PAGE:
Be A Beautiful Designer
Michael Bierut has written perhaps one of the most insightful pieces I’ve read all year over at Design Observer. He manages to encapsulate all of my insecurities as a designer, points a finger at designer industry at large and provides us with a big, fat ‘Get Out Of Jail Free’ card, all in one concise post.
What got you started?
If you’re a designer, what got you started on this path? I’ll wager, for most of you, it wasn’t anything to do with business, academia, or writing. For most of you it will be because you wanted to create beautiful things for a living. I did. I started out wanting to be an artist, then an illustrator and then found myself interested in type, before working on the web. As time has passed, I’ve been doing less of the very thing I wanted to do. The important thing to consider here though - this has been a choice.
Take Me Seriously
So what has been taking up my time if I’ve not been busy creating stuff? Well, the list is endless from trying to run a startup design studio through to writing specifications etc. All of that stuff is, at the moment, necessary for me to do my job. But, I’d rather just be creating something beautiful you know? Design, especially on the web, is so wrapped up in process (and most of the time, rightfully so) that the very thing we love doing, gets left to the end and is only a minority part of the process. The craft of designing something beautiful.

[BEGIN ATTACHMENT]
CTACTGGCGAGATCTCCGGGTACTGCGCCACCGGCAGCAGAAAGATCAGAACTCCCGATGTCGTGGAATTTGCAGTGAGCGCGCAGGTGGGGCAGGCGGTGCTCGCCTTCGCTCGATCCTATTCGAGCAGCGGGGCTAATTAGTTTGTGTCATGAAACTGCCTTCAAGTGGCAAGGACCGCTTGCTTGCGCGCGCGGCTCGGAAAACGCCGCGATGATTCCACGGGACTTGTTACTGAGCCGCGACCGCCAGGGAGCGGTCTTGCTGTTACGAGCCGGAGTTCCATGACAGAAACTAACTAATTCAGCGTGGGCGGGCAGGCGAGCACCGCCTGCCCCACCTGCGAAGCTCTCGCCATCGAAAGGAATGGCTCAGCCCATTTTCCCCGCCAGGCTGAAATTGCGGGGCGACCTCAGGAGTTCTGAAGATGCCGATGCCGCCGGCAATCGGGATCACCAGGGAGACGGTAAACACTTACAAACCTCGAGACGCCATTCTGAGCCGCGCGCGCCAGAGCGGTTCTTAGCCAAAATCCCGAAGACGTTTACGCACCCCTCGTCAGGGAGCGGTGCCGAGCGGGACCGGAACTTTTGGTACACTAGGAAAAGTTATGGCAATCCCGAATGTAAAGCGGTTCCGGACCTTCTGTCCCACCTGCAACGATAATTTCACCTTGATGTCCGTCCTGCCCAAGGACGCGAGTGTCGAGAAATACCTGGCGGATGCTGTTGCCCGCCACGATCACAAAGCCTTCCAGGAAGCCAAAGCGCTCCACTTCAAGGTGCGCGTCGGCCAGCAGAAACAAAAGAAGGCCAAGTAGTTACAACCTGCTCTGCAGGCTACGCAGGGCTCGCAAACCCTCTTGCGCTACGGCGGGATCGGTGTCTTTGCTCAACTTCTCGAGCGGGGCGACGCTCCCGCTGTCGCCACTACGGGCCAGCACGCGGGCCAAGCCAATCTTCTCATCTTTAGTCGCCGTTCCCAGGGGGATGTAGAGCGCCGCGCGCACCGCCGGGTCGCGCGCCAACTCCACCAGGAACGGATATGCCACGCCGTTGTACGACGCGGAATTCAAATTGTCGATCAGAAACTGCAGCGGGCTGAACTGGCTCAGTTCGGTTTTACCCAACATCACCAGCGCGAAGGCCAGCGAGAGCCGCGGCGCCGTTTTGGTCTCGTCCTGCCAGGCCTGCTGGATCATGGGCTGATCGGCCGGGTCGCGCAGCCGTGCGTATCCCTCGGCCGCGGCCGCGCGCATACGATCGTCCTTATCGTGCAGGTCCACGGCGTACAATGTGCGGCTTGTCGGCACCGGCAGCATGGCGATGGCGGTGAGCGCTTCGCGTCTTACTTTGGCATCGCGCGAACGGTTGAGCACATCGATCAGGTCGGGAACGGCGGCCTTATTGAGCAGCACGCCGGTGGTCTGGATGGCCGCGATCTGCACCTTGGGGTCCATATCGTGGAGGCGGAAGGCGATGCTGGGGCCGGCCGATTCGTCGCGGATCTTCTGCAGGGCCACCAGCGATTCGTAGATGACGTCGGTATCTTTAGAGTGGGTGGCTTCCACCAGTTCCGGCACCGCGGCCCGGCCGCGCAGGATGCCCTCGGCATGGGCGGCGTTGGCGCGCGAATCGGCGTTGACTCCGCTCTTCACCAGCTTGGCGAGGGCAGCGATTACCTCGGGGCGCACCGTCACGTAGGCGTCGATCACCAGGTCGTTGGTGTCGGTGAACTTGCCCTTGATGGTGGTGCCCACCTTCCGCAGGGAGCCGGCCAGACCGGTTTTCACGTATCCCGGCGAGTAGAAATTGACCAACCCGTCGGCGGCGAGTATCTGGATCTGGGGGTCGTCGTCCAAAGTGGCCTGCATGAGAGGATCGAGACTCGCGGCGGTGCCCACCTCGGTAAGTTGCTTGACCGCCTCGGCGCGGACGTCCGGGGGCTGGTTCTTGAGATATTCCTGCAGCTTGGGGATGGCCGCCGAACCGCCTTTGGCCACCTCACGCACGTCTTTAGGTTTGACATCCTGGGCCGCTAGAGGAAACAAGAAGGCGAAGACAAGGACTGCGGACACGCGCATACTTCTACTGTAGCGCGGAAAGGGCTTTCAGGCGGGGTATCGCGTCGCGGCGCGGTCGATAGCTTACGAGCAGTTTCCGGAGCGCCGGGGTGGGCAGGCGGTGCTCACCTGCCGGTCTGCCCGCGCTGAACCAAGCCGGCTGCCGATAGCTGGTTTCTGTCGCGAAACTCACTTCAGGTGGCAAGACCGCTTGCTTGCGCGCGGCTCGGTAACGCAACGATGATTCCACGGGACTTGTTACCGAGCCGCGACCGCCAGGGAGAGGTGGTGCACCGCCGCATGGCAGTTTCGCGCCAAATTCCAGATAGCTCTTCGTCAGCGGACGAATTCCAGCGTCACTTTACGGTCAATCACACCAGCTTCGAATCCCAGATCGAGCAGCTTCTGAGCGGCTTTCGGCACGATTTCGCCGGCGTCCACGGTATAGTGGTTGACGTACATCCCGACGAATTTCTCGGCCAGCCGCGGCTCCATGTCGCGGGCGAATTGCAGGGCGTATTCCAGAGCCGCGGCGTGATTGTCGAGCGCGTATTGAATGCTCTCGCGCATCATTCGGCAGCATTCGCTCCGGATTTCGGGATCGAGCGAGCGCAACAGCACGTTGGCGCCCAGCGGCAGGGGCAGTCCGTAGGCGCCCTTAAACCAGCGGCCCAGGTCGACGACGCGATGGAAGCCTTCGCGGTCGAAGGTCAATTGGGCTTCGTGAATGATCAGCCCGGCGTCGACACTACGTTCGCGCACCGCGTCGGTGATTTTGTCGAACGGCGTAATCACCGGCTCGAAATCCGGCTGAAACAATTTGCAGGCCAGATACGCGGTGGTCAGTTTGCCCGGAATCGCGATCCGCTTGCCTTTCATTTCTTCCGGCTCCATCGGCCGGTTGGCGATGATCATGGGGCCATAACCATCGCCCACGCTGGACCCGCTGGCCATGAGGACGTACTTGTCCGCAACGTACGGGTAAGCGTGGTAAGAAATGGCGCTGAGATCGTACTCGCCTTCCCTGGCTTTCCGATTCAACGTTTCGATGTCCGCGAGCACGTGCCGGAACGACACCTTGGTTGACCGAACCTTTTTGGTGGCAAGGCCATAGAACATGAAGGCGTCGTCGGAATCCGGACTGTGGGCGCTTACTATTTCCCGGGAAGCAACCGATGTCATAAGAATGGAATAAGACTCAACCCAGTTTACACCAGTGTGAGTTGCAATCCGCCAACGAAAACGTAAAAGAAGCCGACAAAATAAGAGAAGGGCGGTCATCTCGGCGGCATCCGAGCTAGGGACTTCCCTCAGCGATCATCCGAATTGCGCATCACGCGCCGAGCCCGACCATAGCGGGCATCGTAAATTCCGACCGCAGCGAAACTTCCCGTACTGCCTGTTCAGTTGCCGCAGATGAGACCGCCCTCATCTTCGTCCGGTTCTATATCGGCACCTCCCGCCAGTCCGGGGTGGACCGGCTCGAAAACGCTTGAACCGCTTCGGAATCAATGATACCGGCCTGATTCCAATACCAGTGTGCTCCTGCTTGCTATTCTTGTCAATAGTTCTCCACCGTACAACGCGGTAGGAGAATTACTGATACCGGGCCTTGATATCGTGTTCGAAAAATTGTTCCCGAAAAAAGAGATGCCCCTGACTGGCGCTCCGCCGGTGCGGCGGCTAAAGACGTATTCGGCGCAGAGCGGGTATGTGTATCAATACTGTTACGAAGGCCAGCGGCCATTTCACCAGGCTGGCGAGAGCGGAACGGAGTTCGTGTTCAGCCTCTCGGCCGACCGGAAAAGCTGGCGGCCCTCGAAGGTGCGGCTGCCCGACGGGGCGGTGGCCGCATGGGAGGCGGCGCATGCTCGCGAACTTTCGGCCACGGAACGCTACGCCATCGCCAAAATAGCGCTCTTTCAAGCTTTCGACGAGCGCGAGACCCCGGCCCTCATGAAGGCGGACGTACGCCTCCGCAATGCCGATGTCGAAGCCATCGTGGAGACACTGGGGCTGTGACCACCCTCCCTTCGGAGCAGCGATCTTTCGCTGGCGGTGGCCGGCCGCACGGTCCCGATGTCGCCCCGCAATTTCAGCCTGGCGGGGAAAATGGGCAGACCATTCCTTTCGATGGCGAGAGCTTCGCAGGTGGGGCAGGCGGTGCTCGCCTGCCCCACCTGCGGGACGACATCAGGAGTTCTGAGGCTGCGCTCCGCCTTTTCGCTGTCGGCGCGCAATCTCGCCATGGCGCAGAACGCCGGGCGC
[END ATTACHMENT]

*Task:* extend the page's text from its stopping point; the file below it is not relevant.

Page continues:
Personally, the bit of the job that I get a kick out of gets left to the end. I like solving problems, I like producing a solid, well-crafted solution to a client. But the bit I really get a kick out of is when I’m ‘in the zone’ creating something beautiful. That is why I’m a designer.
But that’s not good enough. As designers we’re supposed to be problem solvers - not artists, right? This horrible duality fuels insecurities and Michael has summed this up way better than I ever could:
No, what designers wanted then and want now, more than anything else, is respect. Respect from clients. Respect from the general public. Respect from — let’s go right to the cliché — our moms. We want to be seen as more than mere stylists, we want to set the agenda, to be involved earlier in the strategic process, to be granted a place at the table. In short, just like the Chaste Clarissa, we want to be taken seriously.
Does that ring a bell? It did for me.
Problem Definition Escalation
This is just brilliant. Michael explains the term thusly:
The client asks you to design a business card. You respond that the problem is really the client’s logo. The client asks you to design a logo. You say the problem is the entire identity system. The client asks you to design the identity. You say that the problem is the client’s business plan. And so forth.
As you can see, design is not just about making things pretty, it’s about business plans. Right?
This really made me chuckle. I’m sure a lot of designers have been guilty of this - I know I have. The funny thing is, as Michael points out, it’s a direct result of our insecurities as designers. We want people to think we’re clever problem solvers who can help in every step of their business. Really? I don’t know about you, but I got into design to make beautiful things and I intend to stay that way.
I’ll leave you with a closing quote from Mr. Bierut:
Designers, you don’t have to be dumb. Just don’t be so afraid of being beautiful.